Research suggests that parental involvement is essential for children’s academic development. Several researches provide a substantial body of evidence which agree that parent involvement is associated with children’s academic performance and social competence (Hornby, 2011). Conversely, few researches disagree with PI associated with children’s academic development. There are various types of parental involvement including attending PTA meetings at school, assisting with homework and reading with children at home (Epstein, 2009). In this section, I will focus on the theoretical framework which is supported by three prominent theorists- Joyce L. Epstein (2001) Sigmund Freud (1856-1939) and Lev S. Vygotsky (1896-1934). These theorists are selected because their studies support PI on children’s development. They believe that parents’ role is to support children’s academic development.

It is interesting to juxtapose the work of Epstein (2002) who emphasises the importance of parents’ involvement in children’s homework and other aspects of their education in her model (Henderson & Mapp, 2002), which demands parents to ensure that children complete homework/assignment under supervision (McPherson, 2018). Likewise, Freud’s theory supports on childhood and adolescent development with the involvement of parents at both developmental stages.
Freud believes that both parents should work collaboratively to assist children in moving forward academically and socially, and Vygotsky (1896-1934) theory also suggests that parents play a central role in supporting children’s educational growth. He includes a vital theory called the ‘Zone of Proximal Development’ which explains that children require the assistance of parents to enhance their learning (Vygotosky, 1978: 86, cited by Podolskij, 2017).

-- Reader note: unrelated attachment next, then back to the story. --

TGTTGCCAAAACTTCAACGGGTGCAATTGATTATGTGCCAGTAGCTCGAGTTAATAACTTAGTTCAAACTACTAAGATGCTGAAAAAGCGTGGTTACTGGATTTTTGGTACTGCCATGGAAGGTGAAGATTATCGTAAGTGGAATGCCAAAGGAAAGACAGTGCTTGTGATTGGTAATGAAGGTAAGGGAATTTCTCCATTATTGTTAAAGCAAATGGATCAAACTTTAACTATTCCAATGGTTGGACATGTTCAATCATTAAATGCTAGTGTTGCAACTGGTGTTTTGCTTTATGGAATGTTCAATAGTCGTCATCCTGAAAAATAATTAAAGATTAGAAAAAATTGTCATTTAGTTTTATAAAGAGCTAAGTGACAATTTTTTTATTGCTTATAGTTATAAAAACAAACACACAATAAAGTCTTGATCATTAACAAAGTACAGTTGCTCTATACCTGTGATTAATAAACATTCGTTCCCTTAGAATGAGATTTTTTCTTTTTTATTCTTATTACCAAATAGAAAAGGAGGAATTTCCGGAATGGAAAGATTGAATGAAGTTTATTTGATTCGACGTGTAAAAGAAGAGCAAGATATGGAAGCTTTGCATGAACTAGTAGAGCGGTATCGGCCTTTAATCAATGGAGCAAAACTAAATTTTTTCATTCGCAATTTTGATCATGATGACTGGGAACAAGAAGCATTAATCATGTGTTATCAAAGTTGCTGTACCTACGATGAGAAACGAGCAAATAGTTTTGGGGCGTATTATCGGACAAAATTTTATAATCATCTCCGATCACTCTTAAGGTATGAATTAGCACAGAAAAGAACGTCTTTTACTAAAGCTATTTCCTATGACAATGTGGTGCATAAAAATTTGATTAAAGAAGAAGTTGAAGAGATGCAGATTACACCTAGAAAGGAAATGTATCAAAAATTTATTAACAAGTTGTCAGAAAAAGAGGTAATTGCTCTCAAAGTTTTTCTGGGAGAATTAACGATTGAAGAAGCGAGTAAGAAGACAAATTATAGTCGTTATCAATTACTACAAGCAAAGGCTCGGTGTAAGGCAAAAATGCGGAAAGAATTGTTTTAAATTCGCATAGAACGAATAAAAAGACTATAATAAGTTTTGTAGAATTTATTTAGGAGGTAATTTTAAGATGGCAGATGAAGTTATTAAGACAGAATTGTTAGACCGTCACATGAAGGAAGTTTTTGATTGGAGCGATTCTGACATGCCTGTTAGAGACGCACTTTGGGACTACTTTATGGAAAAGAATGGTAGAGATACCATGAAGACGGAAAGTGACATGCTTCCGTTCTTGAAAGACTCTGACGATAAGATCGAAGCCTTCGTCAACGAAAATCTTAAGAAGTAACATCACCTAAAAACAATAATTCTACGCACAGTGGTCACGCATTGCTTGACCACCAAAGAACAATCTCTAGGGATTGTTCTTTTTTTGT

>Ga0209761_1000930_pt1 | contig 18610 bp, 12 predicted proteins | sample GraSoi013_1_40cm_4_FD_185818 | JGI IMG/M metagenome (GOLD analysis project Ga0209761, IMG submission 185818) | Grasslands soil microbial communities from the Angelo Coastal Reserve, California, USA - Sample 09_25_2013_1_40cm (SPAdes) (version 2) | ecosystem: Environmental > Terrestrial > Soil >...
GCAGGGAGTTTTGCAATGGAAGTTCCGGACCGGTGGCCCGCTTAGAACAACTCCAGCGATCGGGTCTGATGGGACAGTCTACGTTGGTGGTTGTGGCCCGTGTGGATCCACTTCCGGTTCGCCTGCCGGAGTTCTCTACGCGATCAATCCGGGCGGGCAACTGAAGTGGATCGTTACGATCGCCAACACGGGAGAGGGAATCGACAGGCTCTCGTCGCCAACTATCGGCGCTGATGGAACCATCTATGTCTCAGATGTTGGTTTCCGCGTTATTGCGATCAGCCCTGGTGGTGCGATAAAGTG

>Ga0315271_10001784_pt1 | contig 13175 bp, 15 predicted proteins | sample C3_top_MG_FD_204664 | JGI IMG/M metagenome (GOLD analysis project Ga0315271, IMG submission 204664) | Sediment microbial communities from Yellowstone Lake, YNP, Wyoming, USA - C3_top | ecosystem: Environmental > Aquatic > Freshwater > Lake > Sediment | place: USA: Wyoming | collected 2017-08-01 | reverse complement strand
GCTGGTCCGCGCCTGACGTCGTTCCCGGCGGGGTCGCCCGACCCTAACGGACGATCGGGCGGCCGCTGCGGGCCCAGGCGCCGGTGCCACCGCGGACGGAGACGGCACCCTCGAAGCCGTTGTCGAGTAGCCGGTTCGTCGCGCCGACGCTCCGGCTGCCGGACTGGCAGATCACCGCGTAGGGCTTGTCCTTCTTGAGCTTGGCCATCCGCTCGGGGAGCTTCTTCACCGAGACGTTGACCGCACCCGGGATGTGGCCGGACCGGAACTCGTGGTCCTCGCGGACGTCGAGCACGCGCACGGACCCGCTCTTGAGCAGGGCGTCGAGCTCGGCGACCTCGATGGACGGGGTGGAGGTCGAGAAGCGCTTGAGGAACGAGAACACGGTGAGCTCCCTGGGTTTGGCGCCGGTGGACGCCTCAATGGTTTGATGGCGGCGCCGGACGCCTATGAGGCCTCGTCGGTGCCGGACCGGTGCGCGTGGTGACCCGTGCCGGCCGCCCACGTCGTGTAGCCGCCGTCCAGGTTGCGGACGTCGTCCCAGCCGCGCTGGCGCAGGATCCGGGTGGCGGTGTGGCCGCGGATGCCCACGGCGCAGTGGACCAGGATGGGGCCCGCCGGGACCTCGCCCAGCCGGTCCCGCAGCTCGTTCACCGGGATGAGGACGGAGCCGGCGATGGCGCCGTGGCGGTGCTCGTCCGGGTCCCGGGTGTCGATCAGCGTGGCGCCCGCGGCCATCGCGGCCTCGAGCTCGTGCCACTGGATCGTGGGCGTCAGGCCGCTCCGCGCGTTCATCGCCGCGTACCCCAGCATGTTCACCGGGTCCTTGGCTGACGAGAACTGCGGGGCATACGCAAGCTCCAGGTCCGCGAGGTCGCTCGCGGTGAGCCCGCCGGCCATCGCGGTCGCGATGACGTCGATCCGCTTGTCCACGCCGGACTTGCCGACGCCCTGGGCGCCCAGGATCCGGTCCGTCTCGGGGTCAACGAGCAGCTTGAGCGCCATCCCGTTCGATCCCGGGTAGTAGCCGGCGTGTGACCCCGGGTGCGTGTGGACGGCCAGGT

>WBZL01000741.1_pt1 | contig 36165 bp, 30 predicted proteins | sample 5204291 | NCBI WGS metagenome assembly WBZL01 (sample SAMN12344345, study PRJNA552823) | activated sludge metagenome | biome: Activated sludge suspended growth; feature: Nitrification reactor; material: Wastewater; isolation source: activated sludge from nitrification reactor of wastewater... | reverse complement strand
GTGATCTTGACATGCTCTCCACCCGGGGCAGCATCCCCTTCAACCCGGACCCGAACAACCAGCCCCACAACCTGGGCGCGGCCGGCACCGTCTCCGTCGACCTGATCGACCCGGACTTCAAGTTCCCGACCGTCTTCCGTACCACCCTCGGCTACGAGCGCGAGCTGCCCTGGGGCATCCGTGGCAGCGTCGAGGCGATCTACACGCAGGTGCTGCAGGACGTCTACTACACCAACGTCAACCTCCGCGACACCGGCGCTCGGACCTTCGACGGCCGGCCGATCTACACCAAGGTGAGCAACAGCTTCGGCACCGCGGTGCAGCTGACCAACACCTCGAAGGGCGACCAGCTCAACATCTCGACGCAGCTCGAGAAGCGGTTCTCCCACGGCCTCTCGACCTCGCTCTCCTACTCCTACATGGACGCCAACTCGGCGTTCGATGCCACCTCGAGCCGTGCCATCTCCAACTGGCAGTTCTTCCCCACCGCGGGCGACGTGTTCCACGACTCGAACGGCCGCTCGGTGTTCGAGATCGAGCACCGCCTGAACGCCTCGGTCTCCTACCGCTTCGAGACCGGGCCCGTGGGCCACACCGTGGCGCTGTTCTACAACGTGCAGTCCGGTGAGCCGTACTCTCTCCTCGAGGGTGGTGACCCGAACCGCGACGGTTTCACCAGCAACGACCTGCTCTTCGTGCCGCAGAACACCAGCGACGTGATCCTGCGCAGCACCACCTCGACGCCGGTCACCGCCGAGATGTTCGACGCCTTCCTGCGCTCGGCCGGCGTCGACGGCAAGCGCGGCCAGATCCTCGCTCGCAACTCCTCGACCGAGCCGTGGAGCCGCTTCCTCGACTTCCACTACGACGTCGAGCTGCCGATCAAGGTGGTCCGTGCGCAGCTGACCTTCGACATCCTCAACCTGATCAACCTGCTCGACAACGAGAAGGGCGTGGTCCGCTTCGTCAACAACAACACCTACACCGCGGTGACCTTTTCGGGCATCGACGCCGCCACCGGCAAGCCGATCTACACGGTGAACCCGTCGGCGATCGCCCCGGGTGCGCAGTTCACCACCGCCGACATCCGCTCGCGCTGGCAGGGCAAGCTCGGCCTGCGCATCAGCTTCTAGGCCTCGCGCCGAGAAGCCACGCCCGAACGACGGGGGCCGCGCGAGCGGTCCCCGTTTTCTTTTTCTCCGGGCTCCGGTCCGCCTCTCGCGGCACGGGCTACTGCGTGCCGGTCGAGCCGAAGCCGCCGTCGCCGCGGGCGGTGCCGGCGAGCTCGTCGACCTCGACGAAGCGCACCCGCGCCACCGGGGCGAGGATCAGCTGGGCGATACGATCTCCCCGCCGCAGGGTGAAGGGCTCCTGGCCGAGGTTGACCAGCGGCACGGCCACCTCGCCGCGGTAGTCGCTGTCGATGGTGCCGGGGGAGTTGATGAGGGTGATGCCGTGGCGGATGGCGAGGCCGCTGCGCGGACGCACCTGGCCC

The “zone of proximal development” is defined as the gap between what a learner has already grasped and what he or she can attain when educational support is provided (Podolskij, 2017). This means that it is a stage of a child’s development that exhibits collaborative activity with an adult, with the exception of the child’s individual activity. As such, PI can employ at this development stage to fulfil the child’s needs (McPherson, 2018). Hence, it is relevant to refer to Vygotsky (1896-1934) work because it contributes to this study as it supports the need for PI in children’s education.
This section further presents a number of literatures on the impact of PI according to themes.
? What describes Parental Involvement (PI)?
? What are some of the factors associated with PI?
? Is there a link between PI and student’s success?
? What are some of the strategies for PI in children’s education?
? Are there any barriers towards PI in children’s education?
? What are the benefits of PI in children’s education?

What describes Parental Involvement in children’s education?
Various studies present different but yet similar descriptions about parental involvement (McPherson, 2018).
Parental involvement notably represents numerous behaviours and practices at home or school such as; reading at home, checking homework, attending PTA, contacting teacher and volunteering at school regarding children’s education as illustrated below (Henderson and Mapp, 2002).
Figure 1 shows prominent aspects of PI practiced at home and school.